Dipterostemon facts for kids
Quick facts for kidsDipterostemon
Dipterostemon is a monotypic genus of flowering plants in the family Asparagaceae. Its only species is Dipterostemon capitatus, synonym Dichelostemma capitatum, known by the common names blue dicks, purplehead and brodiaea (alternately spelled brodiea and brodeia), native to the Western United States (particularly Arizona, California, Oregon, Utah, and New Mexico) and northwest Mexico.
Dipterostemon capitatus is an herbaceous perennial growing from an underground corm to a height of as much as 60 cm. It has 2–3 leaves which are 10–40 cm long. The inflorescence is head- or umbel-like, and dense. It usually contains 2 to 15 flowers, which have a blue, blue-purple, pink-purple, or white perianth. The flower tube is 3–12 mm and is narrowly cylindrical to campanulate. Flowers have six fertile stamens, deeply notched, lanceolate, white, angled inward, slightly reflexed at tip, with outer filaments wider at the base. It has a twisted and fleshy peduncle, a set of membranous, petal-like stamen appendages around the anthers, and angular black seeds. It reproduces from seed and vegetative means in the form of cormlets. The cormlets are attached to the parent corm by stolons and are sessile, produced in the axils of the old leaf bases on the mature corm. Plants thrive in open disturbed environments, and are a common post-fire succession species in chaparral. Flowering peaks in March.
D. capitatus occurs from sea level up to 2,300 meters. It inhabits a wide variety of plant communities, including vernal pools, valley grassland, scrub, coniferous forests, and open woodlands. It seems not to colonize after fire by seed, but rather by cormlets. After fire, plants are exposed to unshaded environments with little brush competition, and vigorously flower in open environments with increased soil nutrients.
Grasslands that have been burned may exhibit thousands of plants where none have appeared in recent years. Corms may sit for a decade or more and wait for fire or other favorable environmental conditions before breaking ground. Suppression of fire may cause increased shade and plant competition and decrease population numbers of D. capitatus.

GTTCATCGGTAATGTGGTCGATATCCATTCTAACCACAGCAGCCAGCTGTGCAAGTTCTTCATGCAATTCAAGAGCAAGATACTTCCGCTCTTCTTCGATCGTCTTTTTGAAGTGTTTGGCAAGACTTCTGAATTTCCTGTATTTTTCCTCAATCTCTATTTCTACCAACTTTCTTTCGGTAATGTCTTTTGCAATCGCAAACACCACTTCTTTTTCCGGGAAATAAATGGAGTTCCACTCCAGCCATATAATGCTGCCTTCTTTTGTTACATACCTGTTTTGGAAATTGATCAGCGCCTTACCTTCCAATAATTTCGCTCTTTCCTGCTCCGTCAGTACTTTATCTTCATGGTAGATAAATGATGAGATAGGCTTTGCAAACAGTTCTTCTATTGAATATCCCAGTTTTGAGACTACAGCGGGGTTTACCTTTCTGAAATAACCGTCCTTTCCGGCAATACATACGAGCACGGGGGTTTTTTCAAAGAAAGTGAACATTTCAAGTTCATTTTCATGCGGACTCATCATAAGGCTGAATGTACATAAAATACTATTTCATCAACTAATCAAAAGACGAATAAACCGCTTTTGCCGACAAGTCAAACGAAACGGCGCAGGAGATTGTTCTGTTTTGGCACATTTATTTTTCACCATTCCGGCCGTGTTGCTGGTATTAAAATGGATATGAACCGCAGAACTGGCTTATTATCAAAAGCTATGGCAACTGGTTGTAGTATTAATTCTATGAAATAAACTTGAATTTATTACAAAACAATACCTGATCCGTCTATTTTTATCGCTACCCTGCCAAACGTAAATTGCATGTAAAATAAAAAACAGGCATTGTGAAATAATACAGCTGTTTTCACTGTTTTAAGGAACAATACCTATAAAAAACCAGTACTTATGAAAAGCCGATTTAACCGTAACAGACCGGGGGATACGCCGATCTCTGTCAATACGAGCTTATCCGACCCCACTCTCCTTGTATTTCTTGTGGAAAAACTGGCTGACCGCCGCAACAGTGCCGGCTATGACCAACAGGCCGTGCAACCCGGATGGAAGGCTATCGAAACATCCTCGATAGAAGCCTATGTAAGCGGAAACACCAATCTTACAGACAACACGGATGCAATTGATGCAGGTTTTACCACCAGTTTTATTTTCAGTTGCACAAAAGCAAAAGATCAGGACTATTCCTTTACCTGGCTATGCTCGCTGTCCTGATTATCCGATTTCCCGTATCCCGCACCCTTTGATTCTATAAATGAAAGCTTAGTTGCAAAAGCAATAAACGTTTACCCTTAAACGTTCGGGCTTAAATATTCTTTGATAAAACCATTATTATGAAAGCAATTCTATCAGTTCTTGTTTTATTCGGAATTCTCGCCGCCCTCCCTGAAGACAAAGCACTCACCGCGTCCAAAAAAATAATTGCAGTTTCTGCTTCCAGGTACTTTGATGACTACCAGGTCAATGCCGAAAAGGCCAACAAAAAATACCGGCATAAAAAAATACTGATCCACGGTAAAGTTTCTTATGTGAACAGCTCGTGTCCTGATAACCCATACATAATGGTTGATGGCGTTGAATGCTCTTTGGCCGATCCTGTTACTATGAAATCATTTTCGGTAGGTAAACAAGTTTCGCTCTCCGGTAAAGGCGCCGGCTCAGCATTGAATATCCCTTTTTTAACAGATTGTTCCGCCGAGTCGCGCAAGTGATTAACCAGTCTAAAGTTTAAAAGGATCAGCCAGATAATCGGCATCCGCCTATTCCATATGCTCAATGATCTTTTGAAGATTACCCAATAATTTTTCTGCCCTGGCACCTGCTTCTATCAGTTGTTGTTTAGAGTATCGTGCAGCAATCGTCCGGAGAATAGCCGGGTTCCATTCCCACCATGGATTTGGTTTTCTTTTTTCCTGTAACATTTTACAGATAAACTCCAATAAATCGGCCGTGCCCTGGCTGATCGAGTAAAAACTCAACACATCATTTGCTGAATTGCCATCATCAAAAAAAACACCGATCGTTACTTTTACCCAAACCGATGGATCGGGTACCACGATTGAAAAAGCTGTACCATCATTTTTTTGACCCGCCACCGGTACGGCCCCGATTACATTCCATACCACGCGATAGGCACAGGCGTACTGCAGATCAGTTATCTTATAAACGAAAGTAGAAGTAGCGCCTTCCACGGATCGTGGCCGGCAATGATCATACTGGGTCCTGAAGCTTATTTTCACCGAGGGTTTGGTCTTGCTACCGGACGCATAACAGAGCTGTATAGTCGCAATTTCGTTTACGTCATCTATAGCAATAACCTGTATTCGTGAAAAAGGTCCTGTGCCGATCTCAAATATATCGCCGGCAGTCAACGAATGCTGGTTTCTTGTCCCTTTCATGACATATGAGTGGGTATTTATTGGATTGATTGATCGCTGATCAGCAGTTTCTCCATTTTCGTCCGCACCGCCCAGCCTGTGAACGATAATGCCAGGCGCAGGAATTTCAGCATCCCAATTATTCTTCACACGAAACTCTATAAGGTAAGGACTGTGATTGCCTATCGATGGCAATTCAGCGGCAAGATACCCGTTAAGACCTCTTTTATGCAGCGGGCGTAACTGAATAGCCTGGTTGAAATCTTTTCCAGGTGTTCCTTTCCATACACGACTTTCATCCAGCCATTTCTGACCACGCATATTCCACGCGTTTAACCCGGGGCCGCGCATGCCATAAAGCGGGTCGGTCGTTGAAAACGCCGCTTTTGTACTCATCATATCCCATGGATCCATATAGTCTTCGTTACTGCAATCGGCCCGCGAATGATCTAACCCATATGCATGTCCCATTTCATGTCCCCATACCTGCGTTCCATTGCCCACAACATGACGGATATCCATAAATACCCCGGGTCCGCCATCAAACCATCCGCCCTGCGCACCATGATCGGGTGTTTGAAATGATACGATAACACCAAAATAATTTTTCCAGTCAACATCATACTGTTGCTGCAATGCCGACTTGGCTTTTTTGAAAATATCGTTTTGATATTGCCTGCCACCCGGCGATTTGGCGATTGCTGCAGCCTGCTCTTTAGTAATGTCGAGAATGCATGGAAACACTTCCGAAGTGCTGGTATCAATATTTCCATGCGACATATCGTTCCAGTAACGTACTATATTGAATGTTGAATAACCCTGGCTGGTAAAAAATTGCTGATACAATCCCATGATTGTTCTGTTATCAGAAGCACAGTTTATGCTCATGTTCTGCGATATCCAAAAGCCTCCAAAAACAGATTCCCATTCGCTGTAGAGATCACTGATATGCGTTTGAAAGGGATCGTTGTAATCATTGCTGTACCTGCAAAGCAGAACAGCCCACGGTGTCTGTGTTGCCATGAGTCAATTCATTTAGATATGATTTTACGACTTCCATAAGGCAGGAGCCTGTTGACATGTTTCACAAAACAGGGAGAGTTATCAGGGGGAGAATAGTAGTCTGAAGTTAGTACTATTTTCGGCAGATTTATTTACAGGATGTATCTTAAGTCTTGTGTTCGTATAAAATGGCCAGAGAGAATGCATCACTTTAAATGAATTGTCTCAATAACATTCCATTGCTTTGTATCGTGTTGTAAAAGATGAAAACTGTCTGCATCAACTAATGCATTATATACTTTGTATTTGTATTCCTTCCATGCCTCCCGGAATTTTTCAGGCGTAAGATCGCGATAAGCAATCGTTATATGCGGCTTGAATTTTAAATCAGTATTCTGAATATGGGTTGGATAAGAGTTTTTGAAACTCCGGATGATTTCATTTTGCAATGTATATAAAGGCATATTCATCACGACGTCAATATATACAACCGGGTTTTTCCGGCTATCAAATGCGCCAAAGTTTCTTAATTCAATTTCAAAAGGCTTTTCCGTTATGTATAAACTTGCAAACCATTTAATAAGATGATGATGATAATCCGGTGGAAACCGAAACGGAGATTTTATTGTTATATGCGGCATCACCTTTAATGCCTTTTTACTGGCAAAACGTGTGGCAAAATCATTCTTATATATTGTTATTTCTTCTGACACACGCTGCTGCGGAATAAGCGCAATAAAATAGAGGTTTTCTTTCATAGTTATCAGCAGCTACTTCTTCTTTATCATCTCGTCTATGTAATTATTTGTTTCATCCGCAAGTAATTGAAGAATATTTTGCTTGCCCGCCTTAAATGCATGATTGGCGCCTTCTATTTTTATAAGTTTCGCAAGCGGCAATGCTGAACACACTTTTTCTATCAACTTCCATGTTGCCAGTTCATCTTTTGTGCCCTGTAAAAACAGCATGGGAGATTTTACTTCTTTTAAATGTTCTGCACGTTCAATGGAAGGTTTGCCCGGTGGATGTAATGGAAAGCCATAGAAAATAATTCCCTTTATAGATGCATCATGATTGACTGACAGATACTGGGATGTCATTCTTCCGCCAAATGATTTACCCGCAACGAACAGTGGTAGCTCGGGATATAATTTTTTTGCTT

The species was first described by George Bentham in 1857 as Brodiaea capitata. In 1868, Alphonso Wood moved it to the genus Dichelostemma as Dichelostemma capitatum. In 1912, Per Axel Rydberg moved it to Dipterostemon as Dipterostemon capitatus. Most sources continued to use Wood's placement in Dichelostemma, including the Flora of North America, which however noted that it was "quite distinct from other species in the genus" and that it was perhaps "best treated as its own genus". In 2017, restoration of Dipterostemon as a monotypic genus was proposed. This has been accepted by sources such as Plants of the World Online and the Jepson Flora Project.
Three subspecies are accepted:
- Dipterostemon capitatus subsp. capitatus
- Dipterostemon capitatus subsp. lacuna-vernalis (L.W.Lenz) R.E.Preston
- Dipterostemon capitatus subsp. pauciflorus (Torr.) R.E.Preston (common name - desert hyacinth)
Corms have been gathered by Native Americans in California, parts of the Great Basin, and the Southwest. These corms were an important starch source in their diet. California tribes dug and continue to dig the corms before flowering, during flowering, or after seeding depending on the tribe and individual family. Traditional gathering sites were visited annually, and there were gathering tracts with different kinds of corms and bulbs owned and maintained by particular families.
Corms are eaten by animals such as black bears, mule deer, non-native wild pigs, rabbits, and pocket gophers. As some of the corms are eaten, others are dispersed. The animals detach the cormlets, which aerates the soil, prepares the seedbed, thins the plant population, and leaves some cormlets behind. Once separated, corms may take less time to reach flowering size.
Although slow to flowering starting from seeds, it is sometimes used in horticulture. The flowers mix well in native beds, especially when contrasted against other California native species such as California poppies (Eschscholzia californica). With patience and proper care, these plants can become quite dramatic come spring.
Indigenous people had several different types of management activities to ensure future corm production at gathering sites:
- breaking off cormlets from the harvested parent corms and replanting them
- sparing whole plants
- harvesting the corms after plants have gone to seed and dumping the seeds in the hole
- burning areas
Periodic digging and thinning of the corms or separating the cormlets, and replanting them may have enhanced plant numbers and densities. Digging corms acts as a form of tillage, which will increase the size of the gathering tract, aerate the soil, lower weed competition, and prepare the seedbed to increase seed germination rates. Dipterostemon capitatus populations require periodic disturbance to maintain and increase their populations; therefore, indigenous harvesting regimes may help maintain populations. Populations that become overcrowded and show reduced vigor can be divided and separated.
Seeds sown in the fall usually readily germinate and do not need special treatment. If planting seeds, they will take several years to reach flowering size. Propagation by corms is much easier.
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